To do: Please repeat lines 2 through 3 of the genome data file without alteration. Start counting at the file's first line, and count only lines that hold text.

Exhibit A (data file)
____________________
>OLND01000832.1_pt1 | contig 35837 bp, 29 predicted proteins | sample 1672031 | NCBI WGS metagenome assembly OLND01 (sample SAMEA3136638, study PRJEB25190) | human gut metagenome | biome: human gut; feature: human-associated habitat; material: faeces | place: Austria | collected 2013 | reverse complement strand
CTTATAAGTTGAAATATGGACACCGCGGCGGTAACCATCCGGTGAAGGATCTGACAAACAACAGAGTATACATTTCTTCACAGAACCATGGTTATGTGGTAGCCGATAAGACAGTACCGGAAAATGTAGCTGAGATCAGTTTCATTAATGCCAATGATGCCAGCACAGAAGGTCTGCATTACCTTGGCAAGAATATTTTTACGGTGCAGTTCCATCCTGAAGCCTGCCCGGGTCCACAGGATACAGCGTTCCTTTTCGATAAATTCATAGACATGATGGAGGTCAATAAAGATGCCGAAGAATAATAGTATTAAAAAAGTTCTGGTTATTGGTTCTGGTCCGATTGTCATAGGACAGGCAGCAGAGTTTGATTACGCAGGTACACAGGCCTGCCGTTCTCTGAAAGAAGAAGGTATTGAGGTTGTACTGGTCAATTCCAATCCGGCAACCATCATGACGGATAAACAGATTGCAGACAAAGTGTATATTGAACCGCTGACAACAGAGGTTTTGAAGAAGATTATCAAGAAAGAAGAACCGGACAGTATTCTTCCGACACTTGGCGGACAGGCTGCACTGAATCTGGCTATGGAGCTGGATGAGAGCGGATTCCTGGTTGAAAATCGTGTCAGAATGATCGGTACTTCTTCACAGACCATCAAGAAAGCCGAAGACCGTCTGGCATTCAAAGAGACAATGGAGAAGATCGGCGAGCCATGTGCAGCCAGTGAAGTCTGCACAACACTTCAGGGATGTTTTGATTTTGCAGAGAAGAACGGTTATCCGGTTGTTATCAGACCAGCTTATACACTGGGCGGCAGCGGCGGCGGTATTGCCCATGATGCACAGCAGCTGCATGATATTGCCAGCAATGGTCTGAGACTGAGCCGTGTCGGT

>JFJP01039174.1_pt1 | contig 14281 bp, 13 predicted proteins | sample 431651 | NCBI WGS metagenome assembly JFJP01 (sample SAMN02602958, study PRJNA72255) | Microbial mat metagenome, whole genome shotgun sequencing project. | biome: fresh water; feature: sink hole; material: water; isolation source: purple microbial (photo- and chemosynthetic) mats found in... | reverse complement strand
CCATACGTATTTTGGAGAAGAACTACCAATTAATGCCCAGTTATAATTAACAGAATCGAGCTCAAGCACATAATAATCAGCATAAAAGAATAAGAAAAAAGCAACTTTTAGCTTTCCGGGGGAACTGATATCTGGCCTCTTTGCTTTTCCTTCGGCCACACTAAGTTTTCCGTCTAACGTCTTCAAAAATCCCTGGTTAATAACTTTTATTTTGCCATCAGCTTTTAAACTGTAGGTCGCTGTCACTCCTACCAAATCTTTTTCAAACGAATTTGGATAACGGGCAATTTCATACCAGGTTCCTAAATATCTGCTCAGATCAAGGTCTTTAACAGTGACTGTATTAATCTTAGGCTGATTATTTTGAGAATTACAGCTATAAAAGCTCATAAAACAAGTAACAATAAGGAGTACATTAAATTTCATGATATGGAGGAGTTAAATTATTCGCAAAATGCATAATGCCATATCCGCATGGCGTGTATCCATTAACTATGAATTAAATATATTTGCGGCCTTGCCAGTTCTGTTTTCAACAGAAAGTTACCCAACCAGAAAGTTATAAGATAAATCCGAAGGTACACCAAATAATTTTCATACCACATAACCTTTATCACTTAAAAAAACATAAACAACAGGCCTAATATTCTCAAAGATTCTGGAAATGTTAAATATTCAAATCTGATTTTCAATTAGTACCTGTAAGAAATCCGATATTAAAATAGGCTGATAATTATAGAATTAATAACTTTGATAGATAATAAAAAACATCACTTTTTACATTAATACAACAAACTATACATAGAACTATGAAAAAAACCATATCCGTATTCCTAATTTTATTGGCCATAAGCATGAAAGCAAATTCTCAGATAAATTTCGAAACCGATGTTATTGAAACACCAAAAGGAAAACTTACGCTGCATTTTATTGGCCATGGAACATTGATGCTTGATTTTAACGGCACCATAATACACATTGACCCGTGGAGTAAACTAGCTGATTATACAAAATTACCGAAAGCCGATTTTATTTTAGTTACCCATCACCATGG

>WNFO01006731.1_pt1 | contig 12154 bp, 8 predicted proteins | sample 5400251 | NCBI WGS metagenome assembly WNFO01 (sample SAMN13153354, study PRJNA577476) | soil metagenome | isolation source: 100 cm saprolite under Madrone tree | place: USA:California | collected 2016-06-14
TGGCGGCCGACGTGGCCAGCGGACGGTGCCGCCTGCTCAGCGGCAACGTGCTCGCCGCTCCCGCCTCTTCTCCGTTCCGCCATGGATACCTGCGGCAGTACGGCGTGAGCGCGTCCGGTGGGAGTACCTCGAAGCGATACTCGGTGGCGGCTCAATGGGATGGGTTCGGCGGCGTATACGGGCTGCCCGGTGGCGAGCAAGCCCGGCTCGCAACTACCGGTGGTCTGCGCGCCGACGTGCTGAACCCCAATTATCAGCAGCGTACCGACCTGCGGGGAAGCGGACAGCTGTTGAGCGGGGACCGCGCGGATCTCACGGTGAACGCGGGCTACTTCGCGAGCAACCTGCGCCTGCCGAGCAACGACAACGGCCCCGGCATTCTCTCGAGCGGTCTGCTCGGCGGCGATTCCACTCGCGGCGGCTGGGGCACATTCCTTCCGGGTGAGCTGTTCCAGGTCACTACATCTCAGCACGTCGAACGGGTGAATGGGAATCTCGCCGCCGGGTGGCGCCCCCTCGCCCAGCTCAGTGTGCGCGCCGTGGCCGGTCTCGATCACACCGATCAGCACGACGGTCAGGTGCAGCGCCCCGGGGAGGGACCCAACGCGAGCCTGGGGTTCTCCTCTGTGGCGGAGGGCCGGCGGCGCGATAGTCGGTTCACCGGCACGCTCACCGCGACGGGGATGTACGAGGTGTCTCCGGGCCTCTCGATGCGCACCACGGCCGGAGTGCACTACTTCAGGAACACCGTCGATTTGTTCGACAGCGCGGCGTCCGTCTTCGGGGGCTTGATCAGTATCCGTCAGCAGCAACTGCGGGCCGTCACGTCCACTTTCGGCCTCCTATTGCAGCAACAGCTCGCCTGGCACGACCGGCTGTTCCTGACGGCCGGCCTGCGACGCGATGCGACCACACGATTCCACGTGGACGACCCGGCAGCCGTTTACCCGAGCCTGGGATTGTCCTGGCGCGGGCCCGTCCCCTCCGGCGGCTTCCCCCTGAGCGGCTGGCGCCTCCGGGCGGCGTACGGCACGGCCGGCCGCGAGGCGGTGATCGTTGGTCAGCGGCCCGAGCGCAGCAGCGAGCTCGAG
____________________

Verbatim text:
CTTATAAGTTGAAATATGGACACCGCGGCGGTAACCATCCGGTGAAGGATCTGACAAACAACAGAGTATACATTTCTTCACAGAACCATGGTTATGTGGTAGCCGATAAGACAGTACCGGAAAATGTAGCTGAGATCAGTTTCATTAATGCCAATGATGCCAGCACAGAAGGTCTGCATTACCTTGGCAAGAATATTTTTACGGTGCAGTTCCATCCTGAAGCCTGCCCGGGTCCACAGGATACAGCGTTCCTTTTCGATAAATTCATAGACATGATGGAGGTCAATAAAGATGCCGAAGAATAATAGTATTAAAAAAGTTCTGGTTATTGGTTCTGGTCCGATTGTCATAGGACAGGCAGCAGAGTTTGATTACGCAGGTACACAGGCCTGCCGTTCTCTGAAAGAAGAAGGTATTGAGGTTGTACTGGTCAATTCCAATCCGGCAACCATCATGACGGATAAACAGATTGCAGACAAAGTGTATATTGAACCGCTGACAACAGAGGTTTTGAAGAAGATTATCAAGAAAGAAGAACCGGACAGTATTCTTCCGACACTTGGCGGACAGGCTGCACTGAATCTGGCTATGGAGCTGGATGAGAGCGGATTCCTGGTTGAAAATCGTGTCAGAATGATCGGTACTTCTTCACAGACCATCAAGAAAGCCGAAGACCGTCTGGCATTCAAAGAGACAATGGAGAAGATCGGCGAGCCATGTGCAGCCAGTGAAGTCTGCACAACACTTCAGGGATGTTTTGATTTTGCAGAGAAGAACGGTTATCCGGTTGTTATCAGACCAGCTTATACACTGGGCGGCAGCGGCGGCGGTATTGCCCATGATGCACAGCAGCTGCATGATATTGCCAGCAATGGTCTGAGACTGAGCCGTGTCGGT

>JFJP01039174.1_pt1 | contig 14281 bp, 13 predicted proteins | sample 431651 | NCBI WGS metagenome assembly JFJP01 (sample SAMN02602958, study PRJNA72255) | Microbial mat metagenome, whole genome shotgun sequencing project. | biome: fresh water; feature: sink hole; material: water; isolation source: purple microbial (photo- and chemosynthetic) mats found in... | reverse complement strand